Facts about bread and how it is made

People often ask how the white sliced pan that we know and love in Ireland is made, what ingredients are used, what are the preparation and baking methods, how does it differ from other yeast breads?

All bread is made from four major ingredients flour, yeast, salt and water, and some minor ones. If you’re eating a wrapped sliced pan, the great news is that you can read these ingredients on the wrapping. There are no secrets!

When flour is moistened and stirred, and then beaten or kneaded, the proteins in the flour develop into gluten to give dough `stretch`. The gluten holds the carbon dioxide gas that is produced by the action of the yeast during the fermentation step, and enables the bread to rise. Small amounts of soya flour may be added also, (sometimes called bread improver) and this works with the oxygen in the air to strengthen the dough, to provide support and structure to the loaf during baking. It also helps provide a creamy, ‘bready’ flavour.

Water is used of course to mix the flour and produce the dough. It is important that the correct quantity of water is used when making bread because it affects the dispersal of the other ingredients.

Flour contains starch, and enzymes in the flour and yeast convert the starch into glucose. Some additional enzymes may be added to supplement the enzymes that are already naturally present to speed things along. Enzymes, or “biological catalysts”, kick-start the process but don’t get involved directly in it. They are known as “processing aids” and are destroyed by the heat during baking. So, in accordance with EU legislation, the enzymes are not required to be listed in the ingredients on the wrapper. The glucose is also involved in the flavour-forming chemical reactions that take place during baking, making the bread’s crust.

Yeast uses the glucose for fermentation. In fermentation, the yeast produces carbon dioxide, which enables the dough to rise. Kneading helps to make the bubbles more uniform, so the type of high speed mixing or kneading that you find in big bakeries that make the sliced pan, means that the bubbles of carbon dioxide are very small and uniform. Yeast also gives bread its characteristic flavour and aroma.
Salt is an essential ingredient in bread and is used in very small amounts to give bread flavour. It also helps to strengthen the gluten and make the dough more elastic, and it helps to control the speed of fermentation to produce bread of good volume and texture.

Other ingredients that are used in the bread making process might include small amounts of vegetable oil (another type of bread improver) to help keep the bread soft over its life. Vegetable oil extracts are also used as emulsifiers and provide dough stability in addition to improving loaf volume and in maintaining softness. Ascorbic Acid or Vitamin C (on the label as a treatment agent since that’s the job its there to do) is used to strengthen the dough and has a beneficial effect on the volume, crumb structure and softness of the bread. Acetic acid (vinegar) is sometimes used as a preservative to ensure the freshness of the product.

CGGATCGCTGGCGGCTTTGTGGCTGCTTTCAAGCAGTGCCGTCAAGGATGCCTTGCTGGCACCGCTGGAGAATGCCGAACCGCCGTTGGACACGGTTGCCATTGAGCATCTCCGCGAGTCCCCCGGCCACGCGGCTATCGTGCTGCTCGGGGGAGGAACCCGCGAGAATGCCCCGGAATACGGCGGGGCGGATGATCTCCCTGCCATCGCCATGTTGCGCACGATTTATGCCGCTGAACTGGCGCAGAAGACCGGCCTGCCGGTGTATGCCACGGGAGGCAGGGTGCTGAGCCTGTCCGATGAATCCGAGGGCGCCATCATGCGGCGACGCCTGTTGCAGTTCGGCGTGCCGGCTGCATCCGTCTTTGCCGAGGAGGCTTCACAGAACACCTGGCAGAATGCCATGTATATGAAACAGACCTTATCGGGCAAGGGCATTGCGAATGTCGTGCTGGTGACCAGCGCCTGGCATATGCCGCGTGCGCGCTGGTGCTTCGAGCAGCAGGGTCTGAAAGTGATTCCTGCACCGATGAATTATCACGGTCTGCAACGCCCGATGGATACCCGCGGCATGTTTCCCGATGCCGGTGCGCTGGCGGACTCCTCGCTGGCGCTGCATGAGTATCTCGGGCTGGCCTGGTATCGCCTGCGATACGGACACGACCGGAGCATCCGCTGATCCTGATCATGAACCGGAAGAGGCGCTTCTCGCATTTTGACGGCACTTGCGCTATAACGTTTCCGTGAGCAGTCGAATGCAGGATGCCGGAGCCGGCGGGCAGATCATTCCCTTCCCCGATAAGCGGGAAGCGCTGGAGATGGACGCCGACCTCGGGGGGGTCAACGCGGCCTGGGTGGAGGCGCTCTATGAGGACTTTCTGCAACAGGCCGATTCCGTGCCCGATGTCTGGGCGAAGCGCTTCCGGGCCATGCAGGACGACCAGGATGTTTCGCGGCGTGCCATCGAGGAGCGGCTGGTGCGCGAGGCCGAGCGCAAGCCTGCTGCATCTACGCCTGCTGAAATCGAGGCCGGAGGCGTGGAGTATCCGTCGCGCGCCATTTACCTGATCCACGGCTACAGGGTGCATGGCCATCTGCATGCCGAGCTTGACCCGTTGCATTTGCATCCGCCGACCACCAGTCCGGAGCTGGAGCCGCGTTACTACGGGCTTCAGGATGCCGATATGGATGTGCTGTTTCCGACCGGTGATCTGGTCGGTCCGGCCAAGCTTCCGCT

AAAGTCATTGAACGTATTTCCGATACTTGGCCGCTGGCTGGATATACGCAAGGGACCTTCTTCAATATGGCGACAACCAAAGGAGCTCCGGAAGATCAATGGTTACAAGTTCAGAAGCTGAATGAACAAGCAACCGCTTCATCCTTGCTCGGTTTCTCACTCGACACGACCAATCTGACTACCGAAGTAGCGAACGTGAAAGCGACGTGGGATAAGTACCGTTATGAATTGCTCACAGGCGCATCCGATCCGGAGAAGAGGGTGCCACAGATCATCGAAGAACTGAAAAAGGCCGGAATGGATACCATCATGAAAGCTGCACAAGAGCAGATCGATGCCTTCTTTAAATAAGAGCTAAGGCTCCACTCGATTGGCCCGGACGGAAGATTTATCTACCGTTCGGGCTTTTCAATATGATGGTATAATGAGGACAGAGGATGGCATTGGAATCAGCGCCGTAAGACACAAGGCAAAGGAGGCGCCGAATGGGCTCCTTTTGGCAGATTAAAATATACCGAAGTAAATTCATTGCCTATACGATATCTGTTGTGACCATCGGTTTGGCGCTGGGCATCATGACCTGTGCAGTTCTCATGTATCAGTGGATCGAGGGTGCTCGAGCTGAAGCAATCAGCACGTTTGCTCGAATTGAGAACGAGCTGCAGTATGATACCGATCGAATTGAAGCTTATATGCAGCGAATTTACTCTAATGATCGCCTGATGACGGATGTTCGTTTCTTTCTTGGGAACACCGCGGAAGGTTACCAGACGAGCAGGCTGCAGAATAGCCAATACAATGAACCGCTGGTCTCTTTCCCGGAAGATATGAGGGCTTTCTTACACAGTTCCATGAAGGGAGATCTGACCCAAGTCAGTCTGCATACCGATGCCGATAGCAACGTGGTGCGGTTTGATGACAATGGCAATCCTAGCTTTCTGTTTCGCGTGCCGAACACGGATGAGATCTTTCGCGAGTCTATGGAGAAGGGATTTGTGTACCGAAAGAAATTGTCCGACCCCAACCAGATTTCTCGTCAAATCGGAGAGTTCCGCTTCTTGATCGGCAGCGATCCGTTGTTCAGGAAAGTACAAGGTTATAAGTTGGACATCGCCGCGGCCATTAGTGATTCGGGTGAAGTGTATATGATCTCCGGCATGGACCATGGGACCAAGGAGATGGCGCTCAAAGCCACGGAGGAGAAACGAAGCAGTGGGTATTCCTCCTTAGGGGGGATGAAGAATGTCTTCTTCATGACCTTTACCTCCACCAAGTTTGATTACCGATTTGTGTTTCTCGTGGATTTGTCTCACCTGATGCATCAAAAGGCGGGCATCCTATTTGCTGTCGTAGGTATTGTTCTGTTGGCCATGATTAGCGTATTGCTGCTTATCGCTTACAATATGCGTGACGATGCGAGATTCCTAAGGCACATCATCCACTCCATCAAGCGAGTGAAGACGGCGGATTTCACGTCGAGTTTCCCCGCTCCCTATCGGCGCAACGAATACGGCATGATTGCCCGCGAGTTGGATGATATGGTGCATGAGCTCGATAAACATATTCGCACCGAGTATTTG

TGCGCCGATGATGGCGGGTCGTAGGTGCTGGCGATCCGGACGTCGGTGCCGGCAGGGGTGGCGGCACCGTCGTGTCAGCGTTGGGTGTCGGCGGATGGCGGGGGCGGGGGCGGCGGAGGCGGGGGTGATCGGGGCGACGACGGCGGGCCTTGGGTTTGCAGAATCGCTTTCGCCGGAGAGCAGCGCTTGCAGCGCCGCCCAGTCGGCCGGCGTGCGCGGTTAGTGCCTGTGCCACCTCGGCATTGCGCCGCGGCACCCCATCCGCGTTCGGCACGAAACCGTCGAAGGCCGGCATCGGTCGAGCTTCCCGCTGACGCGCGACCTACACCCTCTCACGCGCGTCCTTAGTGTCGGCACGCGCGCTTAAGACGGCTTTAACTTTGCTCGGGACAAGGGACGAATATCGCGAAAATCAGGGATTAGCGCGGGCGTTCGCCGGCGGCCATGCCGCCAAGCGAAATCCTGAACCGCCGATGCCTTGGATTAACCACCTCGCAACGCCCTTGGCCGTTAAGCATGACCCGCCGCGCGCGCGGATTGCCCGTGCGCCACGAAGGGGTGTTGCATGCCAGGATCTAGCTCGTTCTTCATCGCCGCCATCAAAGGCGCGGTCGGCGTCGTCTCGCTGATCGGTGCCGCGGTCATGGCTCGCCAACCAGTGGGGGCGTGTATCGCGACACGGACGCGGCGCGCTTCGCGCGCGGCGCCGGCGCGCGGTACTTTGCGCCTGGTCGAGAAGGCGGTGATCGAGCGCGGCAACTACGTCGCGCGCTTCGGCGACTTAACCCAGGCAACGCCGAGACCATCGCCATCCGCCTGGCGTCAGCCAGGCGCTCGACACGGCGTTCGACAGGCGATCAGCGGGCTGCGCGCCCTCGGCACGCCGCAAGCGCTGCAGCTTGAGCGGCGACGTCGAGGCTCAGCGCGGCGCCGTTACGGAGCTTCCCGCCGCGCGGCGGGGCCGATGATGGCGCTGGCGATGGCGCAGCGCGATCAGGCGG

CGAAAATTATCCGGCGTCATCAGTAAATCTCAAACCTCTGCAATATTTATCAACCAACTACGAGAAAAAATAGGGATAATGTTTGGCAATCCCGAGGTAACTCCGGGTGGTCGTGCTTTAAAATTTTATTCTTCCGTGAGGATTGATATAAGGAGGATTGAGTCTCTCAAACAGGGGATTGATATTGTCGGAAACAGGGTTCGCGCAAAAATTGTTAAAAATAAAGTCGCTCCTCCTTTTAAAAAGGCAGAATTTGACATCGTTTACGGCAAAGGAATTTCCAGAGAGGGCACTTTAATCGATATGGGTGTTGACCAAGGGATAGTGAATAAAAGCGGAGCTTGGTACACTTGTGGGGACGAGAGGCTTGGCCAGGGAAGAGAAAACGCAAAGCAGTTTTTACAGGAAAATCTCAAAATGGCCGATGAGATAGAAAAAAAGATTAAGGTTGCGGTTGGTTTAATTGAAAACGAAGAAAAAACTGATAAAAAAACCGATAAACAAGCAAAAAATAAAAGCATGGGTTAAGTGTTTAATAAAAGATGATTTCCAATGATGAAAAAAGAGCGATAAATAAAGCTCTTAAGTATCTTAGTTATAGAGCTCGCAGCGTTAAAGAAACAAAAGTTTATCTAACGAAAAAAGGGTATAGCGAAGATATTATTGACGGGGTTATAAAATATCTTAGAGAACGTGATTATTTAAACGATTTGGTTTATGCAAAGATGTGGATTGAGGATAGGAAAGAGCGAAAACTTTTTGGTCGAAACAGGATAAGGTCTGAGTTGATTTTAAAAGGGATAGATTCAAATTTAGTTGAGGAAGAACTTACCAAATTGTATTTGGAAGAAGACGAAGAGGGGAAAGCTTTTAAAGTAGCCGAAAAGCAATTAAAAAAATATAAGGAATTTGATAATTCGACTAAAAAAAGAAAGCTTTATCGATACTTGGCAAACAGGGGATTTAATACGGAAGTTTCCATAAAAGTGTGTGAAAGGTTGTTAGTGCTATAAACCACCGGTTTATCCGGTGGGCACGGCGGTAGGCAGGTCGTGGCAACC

How does commercial sliced pan differ from other white bread?

As we have seen above, all dough needs to be beaten or kneaded either by hand or mechanically in order to develop the gluten network to support the gas bubbles. Simply blending the ingredients is not enough to start gluten development. All bread making, be it in your own kitchen or in a large bakery, relies on four key steps:

  1. Mixing
  2. Proving/Fermenting
  3. Baking
  4. Cooling

Most modern commercial bread-making processes differ only in the mixing process, using a few additional ingredients, and length of time the fermentation takes. This method is called the Chorleywood Bread Process, (CBP) developed in England, in a place called Chorleywood in 1961, and it uses high speed mixing to develop the dough for proving and baking. It is essentially a rapid form of kneading which helps to develop the gluten structure within the dough, which means that the lengthy bulk fermentation of traditional processes is not needed. To achieve this, ascorbic acid (vitamin C) a flour treatment agent, and a little vegetable fat or emulsifier need to be added and are usually combined in a bread improver (see above).

Other than mixing and bulk fermentation, all other parts of the bread making – dough dividing, proving, baking, cooling and slicing are the same as any other way of making bread. The CBP does not develop the same acidic flavours associated with traditional methods, but can give very fine, soft texture we associate with the sliced pan in Ireland.

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